The gold standard for the diagnosis of FDCS is the histologic appearance and specific immunohistochemical staining pattern. Proliferation of spindle-to-ovoid shaped cells arranged in storiform, fascicular and whorled patterns with a sprinkling of small lymphocytes throughout the tumor and perivascular lymphocytic cuffing are the main histologic features of FDCS . Ultrastructure studies are desirable but not essential. CD21, CD35 and CD23 are the most widely used FDCS markers. It can also be variably positive with other markers, including S-100, EMA, CD68, CD45, CD3, CD20, HMB-45 and Ki-67. The immunophenotypic profile in our case conformed to that of previous reports.
Abdominal FDCS has been described as a well-defined mass with central necrosis and/or coarse internal calcification, homogeneous or heterogeneous enhancement and regional lymphadenopathy [13, 14]. Li et al.  reported that abdominal FDCS showed marked or moderate enhancement with ‘rapid wash-in and slow wash-out’ or ‘progressive enhancement’ patterns during multiphase imaging with or without serpentine feeding arteries and draining veins in and/or around the tumor. For the previous published 5 cases of pancreatic FDCS, only 2 described the imaging features of the tumors. One tumor was heterogeneous in the pancreatic head with dilation of the biliary tree, the other tumor was a clear-defined, round, solid mass with a cystic component in the pancreatic tail with slight contrast enhancement. The tumor in our case was also in the pancreatic tail. It was a round solid mass with a central cystic area but without calcification. The margin of the tumor was also clear. After enhancement, the solid component of the tumor demonstrated a ‘progressive enhancement’ pattern with many serpentine vessels detected in the arterial phase and a draining vein around the tumor in the venous phase. Since the tumor was in the pancreatic tail, it was impossible for it to result in dilation of the bile duct and pancreatic duct. The enhancement pattern in our case suggested that the tumor was relatively hypervascular, which was similar to some previous reports [12, 13]. Second, the ‘progressive enhancement’ in the venous and delayed phases are thought to correlate with hypercellular density areas with proliferation of spindle to ovoid cells and to be associated with lymphocyte-rich stroma . The presence of a cystic area in the tumor may be related to the tumor size, as a large tumor is prone to degeneration or necrosis. Some enlarged lymph nodes were detected in the peripancreatic area or in the retroperitoneum in the previous 2 reports of pancreatic FDCS. However, in our case, lymphadenopathy was not detected.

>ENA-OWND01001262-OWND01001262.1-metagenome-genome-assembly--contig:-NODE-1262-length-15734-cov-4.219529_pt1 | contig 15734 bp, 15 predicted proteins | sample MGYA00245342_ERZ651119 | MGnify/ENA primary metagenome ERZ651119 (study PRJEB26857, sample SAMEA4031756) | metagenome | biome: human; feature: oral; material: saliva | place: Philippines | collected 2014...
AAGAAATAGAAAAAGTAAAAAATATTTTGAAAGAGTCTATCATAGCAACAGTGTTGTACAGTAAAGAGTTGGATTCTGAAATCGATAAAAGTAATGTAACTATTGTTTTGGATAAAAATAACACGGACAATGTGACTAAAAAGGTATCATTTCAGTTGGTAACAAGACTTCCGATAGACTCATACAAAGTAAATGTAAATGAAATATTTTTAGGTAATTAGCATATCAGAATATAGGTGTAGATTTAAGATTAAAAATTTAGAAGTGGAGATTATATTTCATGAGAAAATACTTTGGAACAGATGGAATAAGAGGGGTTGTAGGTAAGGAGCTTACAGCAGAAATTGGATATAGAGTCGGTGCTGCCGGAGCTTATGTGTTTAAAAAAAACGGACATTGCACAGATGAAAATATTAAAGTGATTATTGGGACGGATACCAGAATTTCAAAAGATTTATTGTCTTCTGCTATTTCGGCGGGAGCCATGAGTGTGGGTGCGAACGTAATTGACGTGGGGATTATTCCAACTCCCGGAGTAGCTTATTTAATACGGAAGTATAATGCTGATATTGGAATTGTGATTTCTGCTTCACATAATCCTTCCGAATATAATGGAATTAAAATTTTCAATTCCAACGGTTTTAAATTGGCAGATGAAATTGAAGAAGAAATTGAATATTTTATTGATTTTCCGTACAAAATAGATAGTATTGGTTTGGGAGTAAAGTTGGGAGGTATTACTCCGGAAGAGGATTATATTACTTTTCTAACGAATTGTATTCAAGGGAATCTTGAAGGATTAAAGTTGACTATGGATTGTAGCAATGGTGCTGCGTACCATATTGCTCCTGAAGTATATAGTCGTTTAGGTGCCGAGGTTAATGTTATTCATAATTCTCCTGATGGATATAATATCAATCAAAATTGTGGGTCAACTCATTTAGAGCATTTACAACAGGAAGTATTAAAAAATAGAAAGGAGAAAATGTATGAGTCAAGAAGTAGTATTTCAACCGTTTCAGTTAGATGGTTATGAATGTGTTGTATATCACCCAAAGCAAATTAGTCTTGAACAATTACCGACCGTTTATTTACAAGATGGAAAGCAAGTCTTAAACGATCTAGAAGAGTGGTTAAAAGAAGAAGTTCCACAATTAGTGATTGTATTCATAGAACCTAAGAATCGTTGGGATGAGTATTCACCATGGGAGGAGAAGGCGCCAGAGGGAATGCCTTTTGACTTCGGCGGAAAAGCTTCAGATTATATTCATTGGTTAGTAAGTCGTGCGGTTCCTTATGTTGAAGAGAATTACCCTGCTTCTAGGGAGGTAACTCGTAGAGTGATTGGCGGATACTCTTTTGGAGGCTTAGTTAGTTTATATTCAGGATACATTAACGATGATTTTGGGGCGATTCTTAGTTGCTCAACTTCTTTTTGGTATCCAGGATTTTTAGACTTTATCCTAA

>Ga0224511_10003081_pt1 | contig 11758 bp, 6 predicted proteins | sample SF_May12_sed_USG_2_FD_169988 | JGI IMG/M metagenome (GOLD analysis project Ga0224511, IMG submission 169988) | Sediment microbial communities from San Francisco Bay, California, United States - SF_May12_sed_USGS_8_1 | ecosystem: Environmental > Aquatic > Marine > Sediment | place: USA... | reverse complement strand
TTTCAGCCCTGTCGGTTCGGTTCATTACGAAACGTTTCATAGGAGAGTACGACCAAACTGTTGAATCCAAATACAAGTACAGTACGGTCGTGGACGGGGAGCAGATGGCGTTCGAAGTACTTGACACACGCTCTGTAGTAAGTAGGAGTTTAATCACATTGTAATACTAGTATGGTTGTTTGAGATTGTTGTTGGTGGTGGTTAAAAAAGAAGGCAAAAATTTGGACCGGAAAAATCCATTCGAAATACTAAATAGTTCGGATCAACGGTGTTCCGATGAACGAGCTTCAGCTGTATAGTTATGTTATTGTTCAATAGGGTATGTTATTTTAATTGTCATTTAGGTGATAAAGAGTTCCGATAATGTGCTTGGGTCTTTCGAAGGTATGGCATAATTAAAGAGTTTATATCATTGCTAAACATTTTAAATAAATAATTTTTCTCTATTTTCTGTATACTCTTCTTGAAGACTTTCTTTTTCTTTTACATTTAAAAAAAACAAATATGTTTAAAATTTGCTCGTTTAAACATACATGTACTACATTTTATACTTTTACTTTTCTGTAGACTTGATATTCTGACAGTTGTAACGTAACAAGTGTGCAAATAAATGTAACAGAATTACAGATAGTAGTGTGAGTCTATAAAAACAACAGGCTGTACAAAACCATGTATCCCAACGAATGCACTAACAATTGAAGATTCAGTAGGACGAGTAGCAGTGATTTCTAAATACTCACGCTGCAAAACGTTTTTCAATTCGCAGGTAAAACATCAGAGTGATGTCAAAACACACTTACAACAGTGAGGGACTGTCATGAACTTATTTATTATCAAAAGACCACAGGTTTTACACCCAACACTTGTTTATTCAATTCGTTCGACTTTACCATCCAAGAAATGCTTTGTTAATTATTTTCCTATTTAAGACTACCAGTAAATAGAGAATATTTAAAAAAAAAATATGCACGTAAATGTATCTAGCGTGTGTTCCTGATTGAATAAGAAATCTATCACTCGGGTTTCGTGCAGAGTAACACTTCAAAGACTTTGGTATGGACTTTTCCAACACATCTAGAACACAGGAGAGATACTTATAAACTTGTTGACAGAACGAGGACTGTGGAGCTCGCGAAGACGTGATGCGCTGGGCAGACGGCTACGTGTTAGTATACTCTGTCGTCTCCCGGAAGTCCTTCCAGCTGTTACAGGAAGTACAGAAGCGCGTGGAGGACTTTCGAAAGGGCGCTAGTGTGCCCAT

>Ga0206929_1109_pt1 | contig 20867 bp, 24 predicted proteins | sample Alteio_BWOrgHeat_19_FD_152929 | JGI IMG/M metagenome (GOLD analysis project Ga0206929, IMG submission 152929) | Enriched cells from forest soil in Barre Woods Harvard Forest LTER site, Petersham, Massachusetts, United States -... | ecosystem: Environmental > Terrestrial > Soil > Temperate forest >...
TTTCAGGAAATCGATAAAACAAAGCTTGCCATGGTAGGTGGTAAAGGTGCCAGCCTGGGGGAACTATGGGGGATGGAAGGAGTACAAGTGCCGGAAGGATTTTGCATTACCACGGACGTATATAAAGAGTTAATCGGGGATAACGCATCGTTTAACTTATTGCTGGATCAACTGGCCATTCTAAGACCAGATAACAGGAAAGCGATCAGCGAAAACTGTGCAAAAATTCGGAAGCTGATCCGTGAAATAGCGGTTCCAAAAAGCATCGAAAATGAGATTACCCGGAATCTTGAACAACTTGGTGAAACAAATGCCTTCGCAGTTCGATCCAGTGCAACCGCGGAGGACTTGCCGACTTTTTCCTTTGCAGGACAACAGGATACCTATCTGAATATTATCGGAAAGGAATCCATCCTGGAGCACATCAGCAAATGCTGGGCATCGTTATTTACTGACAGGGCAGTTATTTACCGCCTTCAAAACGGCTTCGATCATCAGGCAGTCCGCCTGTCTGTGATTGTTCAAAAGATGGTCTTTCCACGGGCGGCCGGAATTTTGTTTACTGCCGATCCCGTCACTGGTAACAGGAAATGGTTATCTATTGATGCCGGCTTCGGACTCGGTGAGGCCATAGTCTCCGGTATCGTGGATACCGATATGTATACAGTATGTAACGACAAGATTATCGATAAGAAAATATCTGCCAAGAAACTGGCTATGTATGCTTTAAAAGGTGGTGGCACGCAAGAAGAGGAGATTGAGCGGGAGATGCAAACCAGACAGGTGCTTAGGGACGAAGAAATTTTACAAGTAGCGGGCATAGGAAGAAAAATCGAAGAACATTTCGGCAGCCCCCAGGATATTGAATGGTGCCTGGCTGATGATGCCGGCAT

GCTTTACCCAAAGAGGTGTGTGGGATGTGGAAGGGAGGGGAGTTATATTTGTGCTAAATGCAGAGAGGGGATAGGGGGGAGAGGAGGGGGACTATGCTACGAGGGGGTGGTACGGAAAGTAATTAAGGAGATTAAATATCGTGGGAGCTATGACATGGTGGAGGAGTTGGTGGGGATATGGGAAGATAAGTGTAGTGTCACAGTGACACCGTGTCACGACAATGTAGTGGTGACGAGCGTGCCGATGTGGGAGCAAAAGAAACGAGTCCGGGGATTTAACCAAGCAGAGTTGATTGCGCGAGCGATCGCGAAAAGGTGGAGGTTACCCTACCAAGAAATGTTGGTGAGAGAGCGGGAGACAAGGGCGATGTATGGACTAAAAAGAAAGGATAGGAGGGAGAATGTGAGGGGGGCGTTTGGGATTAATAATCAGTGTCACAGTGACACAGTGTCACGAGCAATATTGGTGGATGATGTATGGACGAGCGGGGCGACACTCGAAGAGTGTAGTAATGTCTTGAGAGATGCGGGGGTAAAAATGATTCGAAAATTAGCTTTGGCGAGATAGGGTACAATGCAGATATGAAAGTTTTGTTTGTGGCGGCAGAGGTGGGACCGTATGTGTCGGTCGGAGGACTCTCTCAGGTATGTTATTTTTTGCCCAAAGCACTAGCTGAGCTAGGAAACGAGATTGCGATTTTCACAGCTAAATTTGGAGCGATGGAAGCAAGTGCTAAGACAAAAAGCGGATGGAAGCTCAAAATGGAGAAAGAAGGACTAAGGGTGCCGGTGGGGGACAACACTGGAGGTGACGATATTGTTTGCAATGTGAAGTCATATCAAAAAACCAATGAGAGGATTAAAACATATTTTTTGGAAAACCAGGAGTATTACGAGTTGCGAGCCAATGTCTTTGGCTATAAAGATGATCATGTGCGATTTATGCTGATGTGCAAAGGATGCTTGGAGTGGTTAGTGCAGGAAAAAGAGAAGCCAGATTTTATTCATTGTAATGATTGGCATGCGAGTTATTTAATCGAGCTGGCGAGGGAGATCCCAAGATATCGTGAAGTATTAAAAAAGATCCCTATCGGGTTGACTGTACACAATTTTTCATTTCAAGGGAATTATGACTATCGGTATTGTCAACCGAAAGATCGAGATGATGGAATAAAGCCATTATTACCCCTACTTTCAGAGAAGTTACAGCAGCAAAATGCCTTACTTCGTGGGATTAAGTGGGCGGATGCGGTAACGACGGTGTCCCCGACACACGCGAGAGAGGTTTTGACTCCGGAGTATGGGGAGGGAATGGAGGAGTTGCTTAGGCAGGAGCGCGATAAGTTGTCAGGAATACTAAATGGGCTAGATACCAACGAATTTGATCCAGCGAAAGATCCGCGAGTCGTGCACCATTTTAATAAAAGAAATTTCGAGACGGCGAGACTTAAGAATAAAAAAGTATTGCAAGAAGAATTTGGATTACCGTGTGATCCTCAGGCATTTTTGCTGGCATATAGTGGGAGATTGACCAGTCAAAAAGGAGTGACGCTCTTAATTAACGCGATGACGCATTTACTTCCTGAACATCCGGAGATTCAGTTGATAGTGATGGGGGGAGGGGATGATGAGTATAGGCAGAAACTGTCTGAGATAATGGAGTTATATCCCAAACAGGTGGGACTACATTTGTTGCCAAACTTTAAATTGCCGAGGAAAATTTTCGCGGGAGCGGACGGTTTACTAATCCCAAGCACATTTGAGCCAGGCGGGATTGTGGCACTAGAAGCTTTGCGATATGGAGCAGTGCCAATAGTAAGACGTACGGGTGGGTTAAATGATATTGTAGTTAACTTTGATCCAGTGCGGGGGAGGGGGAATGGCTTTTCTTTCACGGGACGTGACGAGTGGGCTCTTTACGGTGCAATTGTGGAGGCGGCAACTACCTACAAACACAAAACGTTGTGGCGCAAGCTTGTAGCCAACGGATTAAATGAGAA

From imaging, the differential diagnosis of pancreatic FDCS include neuroendocrine tumors, solid pseudopapillary neoplasms and acinar cell carcinoma. Pancreatic neuroendocrine tumors are usually hypervascular with areas of necrosis and cystic degeneration in larger tumors. Large, non-hyperfunctioning endocrine tumors usually have cystic changes, and the patients with those tumors also present late due to the lack of endocrine symptoms . Typically, the tumors enhanced rapidly, with the thick cyst walls enhanced with an irregular inner surface . The pancreatic FDCS in our case was a solid mass with a central cystic area, but it showed a progressive enhancement pattern, and the inner surface of the cyst wall was smooth. Solid pseudopapillary tumors (SPT) are commonly seen in young females without symptoms or can be with vague abdominal pain, dyspepsia and bloating . The tumor typically located in the tail of the pancreas with internal architecture. Hemorrhage or necrosis of the tumors can be easily discriminated on CT. A solid part with contrast enhancement and calcification on the capsule may also be present. From CT, FDCS and SPT are similar and sometimes it is difficult to differentiate. However, MRI demonstrates the internal architecture of the SPT better because it has the advantage of detecting hemorrhage, which is hyperintense on T1WI and hypointense on T2WI. In Liang’s report, the pancreatic FDCS appeared as hypointense on T1WI because of tumor necrosis . On the other hand, the fibrosis capsule of SPT is typically hypointense on both T1WI and T2WI, which is absent in FDCS, thus increasing the likelihood of SPT diagnosis. Acinar cell carcinoma affects males more frequently than females and the patients with this disease usually have symptoms related to mass effect or metastases. It has been reported that the tumors can produce pancreatic enzymes such as lipase, amylase and elastase, which contribute to adiponecrosis, arthritis and other symptoms associated with functioning tumors . Tatli et al.  reported that the majority of the cases were exophytic, oval or round, well-marginated masses, and were hypoenhancing on postcontrast CT and MRI. Tumors are usually solid when small but cystic degeneration can also be detected in large lesions . However, the symptoms of pancreatic FDCS vary from no symptoms to paraneoplastic syndrome, as in our case. They do not present with symptoms due to production of pancreatic enzymes. From most reports, extranodal FDCS are relatively hypervascular, although some cases were hypovascular. This feature can also contribute to the differential diagnosis of the two tumors.